What has the reception been so far?
We've seen a lot of positive reaction so far to NGP 8, especially from down-ballot campaigns. I'm pretty excited to say that in the few short months that we've had it up, we have over 300 campaigns already using it. We've also acknowledged many people’s fear of new and different things, and that change can sometimes be challenging. That said, we always try to listen and respond to our users' feedback.

As a field person turned manager I love NGP 8, but I know some finance directors and compliance firms still prefer NGP 7. Are there some things 7 can do that 8 can't or are these just growing pains?
A lot of it is growing pains on the part of the user and the fact that changing your workflow is hard. It's not an exaggeration to say that many finance and compliance directors spend the bulk of their day in NGP, so naturally any change is going to be a disruptive one, and take some getting used to.

I'm hard-pressed to think of things that NGP 7 can do that you can't do in 8. In general, when building features in NGP 8, we used the criteria of "the user needs to be able to do what they were able to do in 7". But as you said, there are some users that still prefer 7, and it's just going to be a steady process of listening to their feedback and winning them over. Having been around here as long as I have been, we've successfully navigated that process with users a number of times, and i'm confident we'll be able to do it again.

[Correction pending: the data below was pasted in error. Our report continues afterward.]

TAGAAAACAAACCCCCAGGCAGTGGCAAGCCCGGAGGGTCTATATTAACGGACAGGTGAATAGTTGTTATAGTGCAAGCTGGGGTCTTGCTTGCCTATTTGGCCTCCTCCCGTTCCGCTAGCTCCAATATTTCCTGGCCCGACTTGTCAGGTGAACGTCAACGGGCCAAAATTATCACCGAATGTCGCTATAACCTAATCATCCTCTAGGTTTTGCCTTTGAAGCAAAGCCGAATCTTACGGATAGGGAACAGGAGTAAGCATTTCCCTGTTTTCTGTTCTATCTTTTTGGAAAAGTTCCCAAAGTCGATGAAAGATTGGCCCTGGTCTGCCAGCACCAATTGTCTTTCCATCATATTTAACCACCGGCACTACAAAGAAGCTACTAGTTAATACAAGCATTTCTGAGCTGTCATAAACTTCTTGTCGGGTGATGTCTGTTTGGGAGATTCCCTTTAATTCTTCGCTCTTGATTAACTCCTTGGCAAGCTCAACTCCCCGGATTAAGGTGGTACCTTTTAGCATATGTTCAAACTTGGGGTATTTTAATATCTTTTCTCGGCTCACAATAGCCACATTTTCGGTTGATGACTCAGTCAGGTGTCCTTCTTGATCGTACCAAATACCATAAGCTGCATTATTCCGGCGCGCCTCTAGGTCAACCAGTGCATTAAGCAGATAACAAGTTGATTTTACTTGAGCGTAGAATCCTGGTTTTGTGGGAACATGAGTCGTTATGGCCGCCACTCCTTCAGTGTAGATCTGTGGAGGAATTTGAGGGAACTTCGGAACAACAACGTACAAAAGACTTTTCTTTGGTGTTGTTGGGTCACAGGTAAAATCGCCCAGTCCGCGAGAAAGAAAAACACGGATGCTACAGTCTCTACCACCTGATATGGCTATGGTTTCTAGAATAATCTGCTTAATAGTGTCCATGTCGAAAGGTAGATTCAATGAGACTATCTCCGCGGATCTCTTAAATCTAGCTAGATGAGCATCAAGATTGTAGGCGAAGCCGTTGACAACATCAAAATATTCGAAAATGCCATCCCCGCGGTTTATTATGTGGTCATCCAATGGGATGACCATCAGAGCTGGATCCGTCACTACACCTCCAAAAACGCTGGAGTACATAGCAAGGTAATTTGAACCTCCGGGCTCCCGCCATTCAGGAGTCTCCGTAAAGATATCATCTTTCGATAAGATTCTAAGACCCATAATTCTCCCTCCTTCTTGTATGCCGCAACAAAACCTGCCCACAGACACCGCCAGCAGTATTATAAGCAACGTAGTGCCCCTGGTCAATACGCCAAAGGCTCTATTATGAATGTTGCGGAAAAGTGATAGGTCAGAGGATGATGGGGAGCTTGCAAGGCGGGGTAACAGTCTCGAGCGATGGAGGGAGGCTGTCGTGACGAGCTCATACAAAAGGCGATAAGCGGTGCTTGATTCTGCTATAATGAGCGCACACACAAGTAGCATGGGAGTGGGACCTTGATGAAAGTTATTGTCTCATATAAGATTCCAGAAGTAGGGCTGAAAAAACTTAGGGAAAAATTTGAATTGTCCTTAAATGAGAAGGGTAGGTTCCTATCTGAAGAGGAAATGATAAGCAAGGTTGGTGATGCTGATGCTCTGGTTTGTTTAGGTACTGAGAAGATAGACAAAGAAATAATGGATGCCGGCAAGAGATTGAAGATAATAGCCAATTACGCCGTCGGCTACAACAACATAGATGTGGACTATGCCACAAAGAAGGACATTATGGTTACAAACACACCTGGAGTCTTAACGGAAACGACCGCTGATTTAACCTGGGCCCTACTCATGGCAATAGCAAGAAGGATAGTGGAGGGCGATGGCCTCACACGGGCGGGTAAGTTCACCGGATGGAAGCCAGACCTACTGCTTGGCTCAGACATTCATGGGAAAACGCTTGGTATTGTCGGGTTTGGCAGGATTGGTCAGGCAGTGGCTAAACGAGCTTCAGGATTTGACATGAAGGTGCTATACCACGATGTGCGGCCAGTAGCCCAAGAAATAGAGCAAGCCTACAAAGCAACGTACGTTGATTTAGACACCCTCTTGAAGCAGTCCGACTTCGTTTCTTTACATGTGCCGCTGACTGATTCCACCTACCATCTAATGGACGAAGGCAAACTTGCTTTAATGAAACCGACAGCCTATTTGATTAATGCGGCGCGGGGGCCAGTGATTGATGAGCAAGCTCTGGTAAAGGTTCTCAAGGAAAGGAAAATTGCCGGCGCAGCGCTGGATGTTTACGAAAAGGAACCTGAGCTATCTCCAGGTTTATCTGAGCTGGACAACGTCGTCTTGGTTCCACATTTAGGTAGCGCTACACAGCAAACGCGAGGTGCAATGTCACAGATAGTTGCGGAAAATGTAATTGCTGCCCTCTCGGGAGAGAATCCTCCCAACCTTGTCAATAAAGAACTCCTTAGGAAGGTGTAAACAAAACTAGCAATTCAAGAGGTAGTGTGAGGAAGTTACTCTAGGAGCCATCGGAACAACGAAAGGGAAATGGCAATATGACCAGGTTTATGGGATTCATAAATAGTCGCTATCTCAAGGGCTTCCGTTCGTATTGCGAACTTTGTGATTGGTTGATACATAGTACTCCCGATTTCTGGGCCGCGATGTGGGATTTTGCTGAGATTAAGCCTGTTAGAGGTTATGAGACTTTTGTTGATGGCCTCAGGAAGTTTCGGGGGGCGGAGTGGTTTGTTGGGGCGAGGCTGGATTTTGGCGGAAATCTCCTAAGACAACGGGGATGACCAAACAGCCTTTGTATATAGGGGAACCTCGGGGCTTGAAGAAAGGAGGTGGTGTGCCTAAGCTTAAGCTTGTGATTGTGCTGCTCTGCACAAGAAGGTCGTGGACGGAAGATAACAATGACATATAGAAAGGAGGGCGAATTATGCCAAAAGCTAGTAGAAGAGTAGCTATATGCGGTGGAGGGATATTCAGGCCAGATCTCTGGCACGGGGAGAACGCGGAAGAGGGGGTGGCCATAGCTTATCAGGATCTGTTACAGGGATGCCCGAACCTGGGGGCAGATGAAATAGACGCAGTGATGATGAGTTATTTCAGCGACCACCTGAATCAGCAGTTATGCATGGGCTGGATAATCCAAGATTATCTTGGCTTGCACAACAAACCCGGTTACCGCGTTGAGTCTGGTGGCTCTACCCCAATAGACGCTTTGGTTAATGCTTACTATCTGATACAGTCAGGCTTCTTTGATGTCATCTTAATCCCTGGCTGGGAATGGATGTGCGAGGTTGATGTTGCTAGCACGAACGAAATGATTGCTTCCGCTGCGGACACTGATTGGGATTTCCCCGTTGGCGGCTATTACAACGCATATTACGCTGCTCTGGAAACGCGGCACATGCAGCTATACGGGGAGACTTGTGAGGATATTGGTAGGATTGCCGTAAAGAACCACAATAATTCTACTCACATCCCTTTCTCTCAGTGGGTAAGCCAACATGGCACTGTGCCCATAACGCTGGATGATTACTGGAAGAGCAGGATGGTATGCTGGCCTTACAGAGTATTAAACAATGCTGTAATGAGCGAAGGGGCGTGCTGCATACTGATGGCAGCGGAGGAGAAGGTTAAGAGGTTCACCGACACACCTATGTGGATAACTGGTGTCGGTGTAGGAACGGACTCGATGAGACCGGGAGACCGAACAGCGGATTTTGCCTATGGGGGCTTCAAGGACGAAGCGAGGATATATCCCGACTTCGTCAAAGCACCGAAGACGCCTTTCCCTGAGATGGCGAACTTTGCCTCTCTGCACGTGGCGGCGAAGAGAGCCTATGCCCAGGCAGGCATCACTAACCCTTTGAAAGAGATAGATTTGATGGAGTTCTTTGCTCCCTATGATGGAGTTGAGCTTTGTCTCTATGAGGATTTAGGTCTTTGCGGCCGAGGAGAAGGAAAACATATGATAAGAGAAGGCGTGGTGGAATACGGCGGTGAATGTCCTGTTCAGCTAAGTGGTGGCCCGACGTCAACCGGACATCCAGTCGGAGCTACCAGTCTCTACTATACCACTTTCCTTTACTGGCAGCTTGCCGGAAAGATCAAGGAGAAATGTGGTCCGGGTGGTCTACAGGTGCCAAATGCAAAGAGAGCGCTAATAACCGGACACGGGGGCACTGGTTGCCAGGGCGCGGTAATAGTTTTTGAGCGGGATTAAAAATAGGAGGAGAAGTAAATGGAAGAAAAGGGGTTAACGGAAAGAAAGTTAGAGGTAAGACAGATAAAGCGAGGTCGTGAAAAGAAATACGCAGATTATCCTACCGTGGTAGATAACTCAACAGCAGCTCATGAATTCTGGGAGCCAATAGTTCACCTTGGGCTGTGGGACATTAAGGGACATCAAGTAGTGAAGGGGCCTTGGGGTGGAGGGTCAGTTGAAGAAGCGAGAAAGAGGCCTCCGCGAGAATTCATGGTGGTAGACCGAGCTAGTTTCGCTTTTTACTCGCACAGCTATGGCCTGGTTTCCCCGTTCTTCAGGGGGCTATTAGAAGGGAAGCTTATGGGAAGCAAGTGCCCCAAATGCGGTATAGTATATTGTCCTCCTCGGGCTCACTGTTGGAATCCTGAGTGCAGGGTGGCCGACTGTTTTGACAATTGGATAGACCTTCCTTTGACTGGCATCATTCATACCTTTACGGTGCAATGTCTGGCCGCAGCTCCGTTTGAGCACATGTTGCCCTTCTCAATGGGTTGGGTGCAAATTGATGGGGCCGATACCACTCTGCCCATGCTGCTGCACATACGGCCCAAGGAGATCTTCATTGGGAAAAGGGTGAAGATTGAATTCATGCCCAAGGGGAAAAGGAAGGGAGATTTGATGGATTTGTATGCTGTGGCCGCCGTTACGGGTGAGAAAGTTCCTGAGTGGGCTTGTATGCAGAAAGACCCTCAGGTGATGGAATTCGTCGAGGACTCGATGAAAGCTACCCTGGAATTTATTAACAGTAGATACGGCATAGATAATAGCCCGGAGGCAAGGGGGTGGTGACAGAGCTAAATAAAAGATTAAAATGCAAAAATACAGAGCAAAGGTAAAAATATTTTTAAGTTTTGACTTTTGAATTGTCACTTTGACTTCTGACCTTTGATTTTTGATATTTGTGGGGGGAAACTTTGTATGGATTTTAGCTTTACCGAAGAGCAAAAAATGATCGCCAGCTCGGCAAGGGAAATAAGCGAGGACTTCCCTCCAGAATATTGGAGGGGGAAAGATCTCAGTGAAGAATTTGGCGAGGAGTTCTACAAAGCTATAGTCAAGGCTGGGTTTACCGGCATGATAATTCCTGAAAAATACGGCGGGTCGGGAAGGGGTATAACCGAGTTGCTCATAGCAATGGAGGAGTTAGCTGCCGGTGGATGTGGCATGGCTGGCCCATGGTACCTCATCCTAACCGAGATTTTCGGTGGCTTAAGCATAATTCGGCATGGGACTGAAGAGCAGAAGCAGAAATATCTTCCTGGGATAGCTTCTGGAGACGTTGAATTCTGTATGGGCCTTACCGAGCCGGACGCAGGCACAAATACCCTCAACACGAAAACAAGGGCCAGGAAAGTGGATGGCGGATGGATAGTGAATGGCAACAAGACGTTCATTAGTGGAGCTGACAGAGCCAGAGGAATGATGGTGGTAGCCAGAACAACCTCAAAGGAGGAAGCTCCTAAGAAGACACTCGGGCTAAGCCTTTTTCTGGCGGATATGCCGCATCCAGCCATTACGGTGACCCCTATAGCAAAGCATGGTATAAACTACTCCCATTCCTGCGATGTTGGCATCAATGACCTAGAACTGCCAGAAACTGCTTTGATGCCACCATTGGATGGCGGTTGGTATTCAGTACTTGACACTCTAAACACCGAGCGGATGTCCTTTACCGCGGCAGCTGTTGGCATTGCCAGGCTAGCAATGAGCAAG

Is the plan to eventually only have this NGP or is the old NGP here to stay?
Generally, we've taken the approach that we don't force people off a platform they are happy using. We still have people using NGP Classic, and we still have folks on NGP 7. I'd really like to retire NGP Classic in the coming years, and we'd like for the overwhelming majority of people to move to NGP 8 as soon as they’re ready. The long term plan is for there to be only one NGP. In a perfect world, I'd wave a magic wand and everyone would be using the most recent version of our tools.

Can a campaign go back and forth between the two?
Not really. We do offer a way to move online fundraising data from NGP 8 into NGP 7, but that's about it.

This is really exciting! What else exciting is on the horizon for NGP VAN?